Sunday, June 6, 2010


When I was a girl, my mother told me that the reason women do more cleaning than men is because "men don't see the dirt".  If women wait for men to see the dirt, so that they will clean it, it's the women who will have to suffer through a long drawn-out period with an unbearably dirty house.

I remember thinking at the time:  Oh, I can outwait a man.  I can not see the dirt.

In this one small circumstance, I was right, and my mother was wrong.

There are some ways in which I inhabit stereotypes of masculinity.  There are some ways in which my husband is more in tune with what's been pigeonholed as feminine.  I would love to report that he sees the dirt so quickly, and then takes care of it so seamlessly, that I can amble in like the bumbling husband on a sitcom or a commercial for dish detergent, and find only clean counter tops and streak free glasses, and never goldfish crackers ground into the floor, but alas, in this regard, we are more like a caricature of two men married to one another.  Neither of us particularly notices the dirt.  Or, if we notice, the sight does not move us enough to keep things constantly sparkling.  Like I said in my last post, we catch as catch can, and content ourselves with mediocrity.

No, this is not really about housework, which is equally shared in our home.  It's about emotional temperament.

And in this, I have always felt more male than female.  I am detached, and compartmentalize my feelings.  When I struggle emotionally, I withdraw.  Typically, I am even-tempered and slow to anger.  When angry, I am logical to a fault (and I do mean a fault.  It's incredibly annoying to argue with me!  I have all the answers, and what's more:  I'm always right.).  I want to process quickly, find solutions, and move on.  I am also inattentive and oblivious to my surroundings.  I don't notice things like new haircuts, or outfits, or where in that pile of crap on the countertop my keys could possibly be hiding.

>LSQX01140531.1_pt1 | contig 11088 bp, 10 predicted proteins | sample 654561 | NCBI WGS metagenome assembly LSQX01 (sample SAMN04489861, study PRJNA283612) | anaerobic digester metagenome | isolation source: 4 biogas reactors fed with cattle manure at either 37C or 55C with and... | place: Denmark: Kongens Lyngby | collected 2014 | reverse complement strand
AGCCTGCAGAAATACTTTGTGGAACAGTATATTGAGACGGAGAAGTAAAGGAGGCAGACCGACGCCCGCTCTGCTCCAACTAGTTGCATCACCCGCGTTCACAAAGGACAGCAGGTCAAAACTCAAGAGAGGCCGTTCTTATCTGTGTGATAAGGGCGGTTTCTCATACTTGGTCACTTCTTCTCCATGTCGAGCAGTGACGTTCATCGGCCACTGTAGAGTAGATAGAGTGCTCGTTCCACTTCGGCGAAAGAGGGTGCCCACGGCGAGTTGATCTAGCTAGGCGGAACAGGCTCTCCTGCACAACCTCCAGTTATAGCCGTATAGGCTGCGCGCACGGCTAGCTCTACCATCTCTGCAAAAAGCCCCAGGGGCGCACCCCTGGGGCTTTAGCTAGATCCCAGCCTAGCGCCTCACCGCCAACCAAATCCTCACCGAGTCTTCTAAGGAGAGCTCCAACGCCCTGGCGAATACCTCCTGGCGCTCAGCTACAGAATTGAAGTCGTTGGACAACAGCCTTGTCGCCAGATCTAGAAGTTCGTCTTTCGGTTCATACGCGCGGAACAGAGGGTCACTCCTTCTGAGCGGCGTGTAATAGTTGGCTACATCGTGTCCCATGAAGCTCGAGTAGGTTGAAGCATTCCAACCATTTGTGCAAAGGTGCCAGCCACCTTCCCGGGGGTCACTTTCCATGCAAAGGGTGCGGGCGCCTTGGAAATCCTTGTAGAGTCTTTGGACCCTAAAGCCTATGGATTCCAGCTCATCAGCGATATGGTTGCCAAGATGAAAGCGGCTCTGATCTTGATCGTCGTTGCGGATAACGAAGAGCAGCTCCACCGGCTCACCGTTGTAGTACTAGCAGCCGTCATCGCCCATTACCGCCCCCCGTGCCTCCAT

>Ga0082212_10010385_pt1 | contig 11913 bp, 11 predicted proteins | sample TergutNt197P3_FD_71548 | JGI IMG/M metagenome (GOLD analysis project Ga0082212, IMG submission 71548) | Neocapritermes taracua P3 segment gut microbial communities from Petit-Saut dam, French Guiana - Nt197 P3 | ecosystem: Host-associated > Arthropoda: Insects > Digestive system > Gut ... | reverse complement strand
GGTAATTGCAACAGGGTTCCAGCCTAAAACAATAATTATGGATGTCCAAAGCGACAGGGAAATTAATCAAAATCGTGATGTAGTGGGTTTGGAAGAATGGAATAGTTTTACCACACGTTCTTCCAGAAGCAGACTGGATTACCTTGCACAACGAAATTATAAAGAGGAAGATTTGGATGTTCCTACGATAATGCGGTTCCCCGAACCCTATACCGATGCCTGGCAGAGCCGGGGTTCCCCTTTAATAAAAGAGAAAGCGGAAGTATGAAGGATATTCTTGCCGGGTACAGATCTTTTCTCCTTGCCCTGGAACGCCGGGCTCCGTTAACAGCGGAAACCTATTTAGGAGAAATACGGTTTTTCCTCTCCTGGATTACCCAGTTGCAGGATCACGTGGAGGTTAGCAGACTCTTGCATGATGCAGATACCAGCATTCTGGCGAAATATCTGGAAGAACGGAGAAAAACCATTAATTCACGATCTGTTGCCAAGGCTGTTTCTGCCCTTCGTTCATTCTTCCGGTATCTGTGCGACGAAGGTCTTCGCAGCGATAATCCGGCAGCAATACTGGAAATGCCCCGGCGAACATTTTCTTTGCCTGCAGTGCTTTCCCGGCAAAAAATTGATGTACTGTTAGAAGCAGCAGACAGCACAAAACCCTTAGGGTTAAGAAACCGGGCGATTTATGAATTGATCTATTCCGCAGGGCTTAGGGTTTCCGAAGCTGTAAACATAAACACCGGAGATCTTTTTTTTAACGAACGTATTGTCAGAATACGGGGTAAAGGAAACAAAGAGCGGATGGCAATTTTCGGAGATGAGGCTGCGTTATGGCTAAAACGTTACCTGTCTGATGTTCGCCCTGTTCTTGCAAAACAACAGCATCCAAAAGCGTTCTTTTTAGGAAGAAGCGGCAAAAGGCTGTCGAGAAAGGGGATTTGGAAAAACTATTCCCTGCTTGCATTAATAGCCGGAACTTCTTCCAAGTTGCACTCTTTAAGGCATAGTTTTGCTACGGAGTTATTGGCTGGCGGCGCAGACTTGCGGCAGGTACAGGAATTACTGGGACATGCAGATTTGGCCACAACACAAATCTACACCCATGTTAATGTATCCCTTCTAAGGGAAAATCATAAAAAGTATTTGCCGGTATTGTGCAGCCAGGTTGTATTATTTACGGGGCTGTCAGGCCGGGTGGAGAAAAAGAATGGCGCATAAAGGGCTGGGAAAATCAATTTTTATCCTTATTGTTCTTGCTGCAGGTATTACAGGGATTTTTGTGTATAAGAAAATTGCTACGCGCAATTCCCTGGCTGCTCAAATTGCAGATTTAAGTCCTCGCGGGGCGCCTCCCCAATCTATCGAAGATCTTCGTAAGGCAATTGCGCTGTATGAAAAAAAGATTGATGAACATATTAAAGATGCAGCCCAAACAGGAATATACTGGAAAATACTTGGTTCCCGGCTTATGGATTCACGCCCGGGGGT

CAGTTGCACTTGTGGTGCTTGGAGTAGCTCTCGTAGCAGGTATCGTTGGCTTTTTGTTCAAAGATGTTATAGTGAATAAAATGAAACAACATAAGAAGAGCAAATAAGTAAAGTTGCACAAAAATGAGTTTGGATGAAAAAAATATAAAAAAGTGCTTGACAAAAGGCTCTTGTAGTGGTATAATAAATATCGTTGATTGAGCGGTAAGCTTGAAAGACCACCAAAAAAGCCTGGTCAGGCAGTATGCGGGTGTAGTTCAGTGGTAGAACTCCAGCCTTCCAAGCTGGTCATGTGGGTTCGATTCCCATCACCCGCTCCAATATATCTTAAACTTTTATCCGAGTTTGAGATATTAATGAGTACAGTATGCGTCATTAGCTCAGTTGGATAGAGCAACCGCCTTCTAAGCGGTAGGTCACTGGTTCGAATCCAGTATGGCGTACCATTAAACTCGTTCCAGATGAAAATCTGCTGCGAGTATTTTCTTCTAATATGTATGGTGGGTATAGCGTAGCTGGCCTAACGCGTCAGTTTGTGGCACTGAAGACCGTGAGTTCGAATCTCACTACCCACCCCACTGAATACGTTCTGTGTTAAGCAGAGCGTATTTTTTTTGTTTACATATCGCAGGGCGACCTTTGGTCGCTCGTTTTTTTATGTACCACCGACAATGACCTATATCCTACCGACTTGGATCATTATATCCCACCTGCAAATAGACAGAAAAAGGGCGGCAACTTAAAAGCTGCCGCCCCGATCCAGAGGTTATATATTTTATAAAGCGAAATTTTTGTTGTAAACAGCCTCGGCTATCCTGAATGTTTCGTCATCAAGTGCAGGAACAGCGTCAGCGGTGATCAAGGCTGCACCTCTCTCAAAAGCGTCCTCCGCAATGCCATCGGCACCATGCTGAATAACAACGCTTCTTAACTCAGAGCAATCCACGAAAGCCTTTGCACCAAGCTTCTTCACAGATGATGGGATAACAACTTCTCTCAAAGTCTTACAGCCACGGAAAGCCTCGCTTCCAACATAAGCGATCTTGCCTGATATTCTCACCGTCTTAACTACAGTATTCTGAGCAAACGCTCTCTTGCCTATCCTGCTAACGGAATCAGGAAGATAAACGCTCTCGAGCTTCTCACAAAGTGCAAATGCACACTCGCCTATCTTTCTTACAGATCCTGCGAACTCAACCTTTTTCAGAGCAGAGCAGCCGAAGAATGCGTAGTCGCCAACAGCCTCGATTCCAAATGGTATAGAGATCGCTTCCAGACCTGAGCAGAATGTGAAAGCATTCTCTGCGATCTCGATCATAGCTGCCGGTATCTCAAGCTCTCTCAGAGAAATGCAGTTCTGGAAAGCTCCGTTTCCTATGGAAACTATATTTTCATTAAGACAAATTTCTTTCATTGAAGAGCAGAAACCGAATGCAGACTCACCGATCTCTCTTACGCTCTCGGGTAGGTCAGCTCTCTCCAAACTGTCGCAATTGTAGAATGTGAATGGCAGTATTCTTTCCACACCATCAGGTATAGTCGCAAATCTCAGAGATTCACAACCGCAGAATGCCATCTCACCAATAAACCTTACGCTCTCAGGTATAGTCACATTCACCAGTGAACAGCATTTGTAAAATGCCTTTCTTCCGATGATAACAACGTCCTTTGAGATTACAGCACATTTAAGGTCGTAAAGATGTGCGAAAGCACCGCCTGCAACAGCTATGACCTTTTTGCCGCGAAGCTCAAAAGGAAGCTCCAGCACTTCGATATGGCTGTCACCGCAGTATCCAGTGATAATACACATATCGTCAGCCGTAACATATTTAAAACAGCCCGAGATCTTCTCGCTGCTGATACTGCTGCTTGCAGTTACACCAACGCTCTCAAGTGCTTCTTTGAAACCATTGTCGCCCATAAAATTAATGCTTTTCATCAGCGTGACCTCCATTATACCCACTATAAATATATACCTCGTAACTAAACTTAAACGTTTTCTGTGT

My husband is very emotional.  He feels things deeply, and is quickly moved to anger, frustration or sadness.  He processes with his heart, rather than his mind, and there is no place for logic when emotion is at the fore.  He often calls himself a "moody bastard," and I do my best to bite my tongue, so as not to shout out: hear, hear!  Still, I coddle, and cajole while he's in the clutches of these moods, and although it can take a while, he eventually works his way out of their grip.  He is, on the other hand, incredibly attentive to detail, and notices and remembers little things about people and places that I easily overlook.  He also finds my keys and sunglasses all the freakin' time, and without bitterness.  I moved directly from my mom finding my things, to my husband, and if left to my own devices I think I'd have to get multiple body piercings and hang all of my belongings directly on my own body.  Knowing me, this still might not be sufficient.